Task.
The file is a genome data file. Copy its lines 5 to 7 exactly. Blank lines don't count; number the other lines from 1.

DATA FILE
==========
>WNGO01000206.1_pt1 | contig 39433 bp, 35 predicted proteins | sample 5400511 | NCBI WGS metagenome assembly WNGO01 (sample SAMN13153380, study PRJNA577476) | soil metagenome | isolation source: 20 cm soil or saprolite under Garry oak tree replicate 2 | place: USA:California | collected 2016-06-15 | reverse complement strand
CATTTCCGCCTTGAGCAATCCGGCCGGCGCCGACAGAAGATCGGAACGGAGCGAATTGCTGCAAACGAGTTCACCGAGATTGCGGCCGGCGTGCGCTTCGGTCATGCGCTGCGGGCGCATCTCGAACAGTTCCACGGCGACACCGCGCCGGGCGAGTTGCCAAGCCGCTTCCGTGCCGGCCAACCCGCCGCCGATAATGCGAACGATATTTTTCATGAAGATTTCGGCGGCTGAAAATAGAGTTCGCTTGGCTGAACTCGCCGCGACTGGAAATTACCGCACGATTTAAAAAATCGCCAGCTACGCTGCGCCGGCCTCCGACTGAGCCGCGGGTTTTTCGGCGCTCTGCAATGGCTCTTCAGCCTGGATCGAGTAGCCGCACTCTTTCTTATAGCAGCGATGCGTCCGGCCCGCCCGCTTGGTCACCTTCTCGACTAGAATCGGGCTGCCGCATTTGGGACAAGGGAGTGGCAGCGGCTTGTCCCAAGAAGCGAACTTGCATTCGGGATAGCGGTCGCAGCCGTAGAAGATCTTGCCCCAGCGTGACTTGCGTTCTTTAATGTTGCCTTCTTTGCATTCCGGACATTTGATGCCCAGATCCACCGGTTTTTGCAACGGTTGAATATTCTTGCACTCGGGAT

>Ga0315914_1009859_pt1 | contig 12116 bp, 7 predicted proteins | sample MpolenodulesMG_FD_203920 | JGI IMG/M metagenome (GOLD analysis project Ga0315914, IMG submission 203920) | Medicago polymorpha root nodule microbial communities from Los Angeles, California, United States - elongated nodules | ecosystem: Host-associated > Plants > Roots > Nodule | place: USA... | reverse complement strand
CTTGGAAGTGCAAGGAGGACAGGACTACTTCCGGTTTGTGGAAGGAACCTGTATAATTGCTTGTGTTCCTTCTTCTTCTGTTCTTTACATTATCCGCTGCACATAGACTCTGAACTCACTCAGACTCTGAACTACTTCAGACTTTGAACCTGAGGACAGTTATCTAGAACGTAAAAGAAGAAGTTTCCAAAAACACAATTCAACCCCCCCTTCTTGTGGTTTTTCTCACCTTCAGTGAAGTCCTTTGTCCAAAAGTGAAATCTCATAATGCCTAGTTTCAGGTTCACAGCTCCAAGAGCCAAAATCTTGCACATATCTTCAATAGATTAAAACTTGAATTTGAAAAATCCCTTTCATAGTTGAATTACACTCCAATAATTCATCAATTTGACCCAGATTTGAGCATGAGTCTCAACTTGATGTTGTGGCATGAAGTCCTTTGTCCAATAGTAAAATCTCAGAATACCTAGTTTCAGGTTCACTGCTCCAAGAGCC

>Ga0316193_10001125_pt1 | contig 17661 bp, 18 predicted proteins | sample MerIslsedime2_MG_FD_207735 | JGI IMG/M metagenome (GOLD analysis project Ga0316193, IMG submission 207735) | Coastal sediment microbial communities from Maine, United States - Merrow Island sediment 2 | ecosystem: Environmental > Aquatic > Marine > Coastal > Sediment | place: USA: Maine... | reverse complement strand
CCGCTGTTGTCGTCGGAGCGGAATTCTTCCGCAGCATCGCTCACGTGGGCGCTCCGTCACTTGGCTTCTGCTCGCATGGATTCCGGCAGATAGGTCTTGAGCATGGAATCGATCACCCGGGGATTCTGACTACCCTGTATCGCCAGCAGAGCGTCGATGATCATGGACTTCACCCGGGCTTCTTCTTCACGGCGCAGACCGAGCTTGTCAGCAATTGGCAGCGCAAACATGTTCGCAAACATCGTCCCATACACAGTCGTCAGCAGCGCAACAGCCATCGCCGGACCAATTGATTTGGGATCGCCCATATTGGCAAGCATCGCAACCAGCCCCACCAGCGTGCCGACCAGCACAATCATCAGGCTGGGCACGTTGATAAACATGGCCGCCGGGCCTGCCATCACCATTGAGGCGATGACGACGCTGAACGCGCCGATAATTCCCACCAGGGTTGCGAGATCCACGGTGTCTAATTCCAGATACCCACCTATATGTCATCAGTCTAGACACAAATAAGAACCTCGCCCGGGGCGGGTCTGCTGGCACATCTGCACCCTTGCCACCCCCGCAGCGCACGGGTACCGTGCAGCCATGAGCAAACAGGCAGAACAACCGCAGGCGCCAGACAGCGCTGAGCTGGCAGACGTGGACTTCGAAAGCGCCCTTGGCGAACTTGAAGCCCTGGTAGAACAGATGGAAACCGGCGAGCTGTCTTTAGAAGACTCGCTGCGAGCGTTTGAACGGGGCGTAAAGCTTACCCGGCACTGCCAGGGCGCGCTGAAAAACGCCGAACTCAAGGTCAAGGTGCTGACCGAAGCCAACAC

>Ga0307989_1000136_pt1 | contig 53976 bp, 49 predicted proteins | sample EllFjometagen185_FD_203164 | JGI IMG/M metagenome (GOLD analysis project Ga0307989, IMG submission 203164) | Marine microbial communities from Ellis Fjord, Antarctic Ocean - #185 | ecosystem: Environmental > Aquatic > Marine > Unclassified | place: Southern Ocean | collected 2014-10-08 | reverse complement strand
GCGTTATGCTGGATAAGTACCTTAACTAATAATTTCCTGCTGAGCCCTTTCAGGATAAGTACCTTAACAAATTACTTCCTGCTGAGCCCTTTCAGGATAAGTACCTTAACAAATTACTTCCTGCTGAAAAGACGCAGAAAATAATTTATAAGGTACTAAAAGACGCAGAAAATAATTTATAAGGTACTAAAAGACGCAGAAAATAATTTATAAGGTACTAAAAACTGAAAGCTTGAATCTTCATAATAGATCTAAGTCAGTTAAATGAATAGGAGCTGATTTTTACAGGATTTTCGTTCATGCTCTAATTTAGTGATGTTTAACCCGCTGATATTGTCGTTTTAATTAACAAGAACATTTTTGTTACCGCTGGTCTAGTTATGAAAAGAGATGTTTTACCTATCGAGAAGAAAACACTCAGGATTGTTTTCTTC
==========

>Ga0316193_10001125_pt1 | contig 17661 bp, 18 predicted proteins | sample MerIslsedime2_MG_FD_207735 | JGI IMG/M metagenome (GOLD analysis project Ga0316193, IMG submission 207735) | Coastal sediment microbial communities from Maine, United States - Merrow Island sediment 2 | ecosystem: Environmental > Aquatic > Marine > Coastal > Sediment | place: USA: Maine... | reverse complement strand
CCGCTGTTGTCGTCGGAGCGGAATTCTTCCGCAGCATCGCTCACGTGGGCGCTCCGTCACTTGGCTTCTGCTCGCATGGATTCCGGCAGATAGGTCTTGAGCATGGAATCGATCACCCGGGGATTCTGACTACCCTGTATCGCCAGCAGAGCGTCGATGATCATGGACTTCACCCGGGCTTCTTCTTCACGGCGCAGACCGAGCTTGTCAGCAATTGGCAGCGCAAACATGTTCGCAAACATCGTCCCATACACAGTCGTCAGCAGCGCAACAGCCATCGCCGGACCAATTGATTTGGGATCGCCCATATTGGCAAGCATCGCAACCAGCCCCACCAGCGTGCCGACCAGCACAATCATCAGGCTGGGCACGTTGATAAACATGGCCGCCGGGCCTGCCATCACCATTGAGGCGATGACGACGCTGAACGCGCCGATAATTCCCACCAGGGTTGCGAGATCCACGGTGTCTAATTCCAGATACCCACCTATATGTCATCAGTCTAGACACAAATAAGAACCTCGCCCGGGGCGGGTCTGCTGGCACATCTGCACCCTTGCCACCCCCGCAGCGCACGGGTACCGTGCAGCCATGAGCAAACAGGCAGAACAACCGCAGGCGCCAGACAGCGCTGAGCTGGCAGACGTGGACTTCGAAAGCGCCCTTGGCGAACTTGAAGCCCTGGTAGAACAGATGGAAACCGGCGAGCTGTCTTTAGAAGACTCGCTGCGAGCGTTTGAACGGGGCGTAAAGCTTACCCGGCACTGCCAGGGCGCGCTGAAAAACGCCGAACTCAAGGTCAAGGTGCTGACCGAAGCCAACAC

>Ga0307989_1000136_pt1 | contig 53976 bp, 49 predicted proteins | sample EllFjometagen185_FD_203164 | JGI IMG/M metagenome (GOLD analysis project Ga0307989, IMG submission 203164) | Marine microbial communities from Ellis Fjord, Antarctic Ocean - #185 | ecosystem: Environmental > Aquatic > Marine > Unclassified | place: Southern Ocean | collected 2014-10-08 | reverse complement strand